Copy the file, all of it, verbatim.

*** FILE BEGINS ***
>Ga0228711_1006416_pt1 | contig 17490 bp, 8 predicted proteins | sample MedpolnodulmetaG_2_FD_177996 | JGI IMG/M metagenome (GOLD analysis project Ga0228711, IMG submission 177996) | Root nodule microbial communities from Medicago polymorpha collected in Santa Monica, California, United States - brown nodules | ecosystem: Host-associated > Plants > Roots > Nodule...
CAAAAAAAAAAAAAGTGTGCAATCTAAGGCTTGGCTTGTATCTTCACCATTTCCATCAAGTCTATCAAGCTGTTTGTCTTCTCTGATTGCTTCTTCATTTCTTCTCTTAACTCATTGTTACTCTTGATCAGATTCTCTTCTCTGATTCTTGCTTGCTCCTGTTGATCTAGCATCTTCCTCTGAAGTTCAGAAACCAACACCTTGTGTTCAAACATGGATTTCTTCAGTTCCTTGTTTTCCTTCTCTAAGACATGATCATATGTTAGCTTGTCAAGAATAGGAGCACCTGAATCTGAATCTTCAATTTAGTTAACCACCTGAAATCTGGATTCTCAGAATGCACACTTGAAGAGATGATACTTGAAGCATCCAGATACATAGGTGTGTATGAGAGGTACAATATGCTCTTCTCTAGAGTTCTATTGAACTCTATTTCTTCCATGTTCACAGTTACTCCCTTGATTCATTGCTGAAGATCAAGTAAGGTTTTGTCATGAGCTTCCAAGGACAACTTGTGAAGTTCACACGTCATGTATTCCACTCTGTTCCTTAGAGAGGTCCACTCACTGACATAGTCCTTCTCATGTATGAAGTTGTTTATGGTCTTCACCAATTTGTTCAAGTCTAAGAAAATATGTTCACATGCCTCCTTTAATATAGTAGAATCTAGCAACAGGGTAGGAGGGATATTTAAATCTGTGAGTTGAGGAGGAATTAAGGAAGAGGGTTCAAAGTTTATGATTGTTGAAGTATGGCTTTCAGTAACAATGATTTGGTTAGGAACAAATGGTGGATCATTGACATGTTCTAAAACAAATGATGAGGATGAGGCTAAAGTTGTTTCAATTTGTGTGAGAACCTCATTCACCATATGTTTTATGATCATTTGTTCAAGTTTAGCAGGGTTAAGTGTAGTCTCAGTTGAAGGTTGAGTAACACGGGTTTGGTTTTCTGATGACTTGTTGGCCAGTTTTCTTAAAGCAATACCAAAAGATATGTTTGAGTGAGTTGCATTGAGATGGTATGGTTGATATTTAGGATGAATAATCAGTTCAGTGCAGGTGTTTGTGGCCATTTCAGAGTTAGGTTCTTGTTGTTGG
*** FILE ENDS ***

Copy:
>Ga0228711_1006416_pt1 | contig 17490 bp, 8 predicted proteins | sample MedpolnodulmetaG_2_FD_177996 | JGI IMG/M metagenome (GOLD analysis project Ga0228711, IMG submission 177996) | Root nodule microbial communities from Medicago polymorpha collected in Santa Monica, California, United States - brown nodules | ecosystem: Host-associated > Plants > Roots > Nodule...
CAAAAAAAAAAAAAGTGTGCAATCTAAGGCTTGGCTTGTATCTTCACCATTTCCATCAAGTCTATCAAGCTGTTTGTCTTCTCTGATTGCTTCTTCATTTCTTCTCTTAACTCATTGTTACTCTTGATCAGATTCTCTTCTCTGATTCTTGCTTGCTCCTGTTGATCTAGCATCTTCCTCTGAAGTTCAGAAACCAACACCTTGTGTTCAAACATGGATTTCTTCAGTTCCTTGTTTTCCTTCTCTAAGACATGATCATATGTTAGCTTGTCAAGAATAGGAGCACCTGAATCTGAATCTTCAATTTAGTTAACCACCTGAAATCTGGATTCTCAGAATGCACACTTGAAGAGATGATACTTGAAGCATCCAGATACATAGGTGTGTATGAGAGGTACAATATGCTCTTCTCTAGAGTTCTATTGAACTCTATTTCTTCCATGTTCACAGTTACTCCCTTGATTCATTGCTGAAGATCAAGTAAGGTTTTGTCATGAGCTTCCAAGGACAACTTGTGAAGTTCACACGTCATGTATTCCACTCTGTTCCTTAGAGAGGTCCACTCACTGACATAGTCCTTCTCATGTATGAAGTTGTTTATGGTCTTCACCAATTTGTTCAAGTCTAAGAAAATATGTTCACATGCCTCCTTTAATATAGTAGAATCTAGCAACAGGGTAGGAGGGATATTTAAATCTGTGAGTTGAGGAGGAATTAAGGAAGAGGGTTCAAAGTTTATGATTGTTGAAGTATGGCTTTCAGTAACAATGATTTGGTTAGGAACAAATGGTGGATCATTGACATGTTCTAAAACAAATGATGAGGATGAGGCTAAAGTTGTTTCAATTTGTGTGAGAACCTCATTCACCATATGTTTTATGATCATTTGTTCAAGTTTAGCAGGGTTAAGTGTAGTCTCAGTTGAAGGTTGAGTAACACGGGTTTGGTTTTCTGATGACTTGTTGGCCAGTTTTCTTAAAGCAATACCAAAAGATATGTTTGAGTGAGTTGCATTGAGATGGTATGGTTGATATTTAGGATGAATAATCAGTTCAGTGCAGGTGTTTGTGGCCATTTCAGAGTTAGGTTCTTGTTGTTGG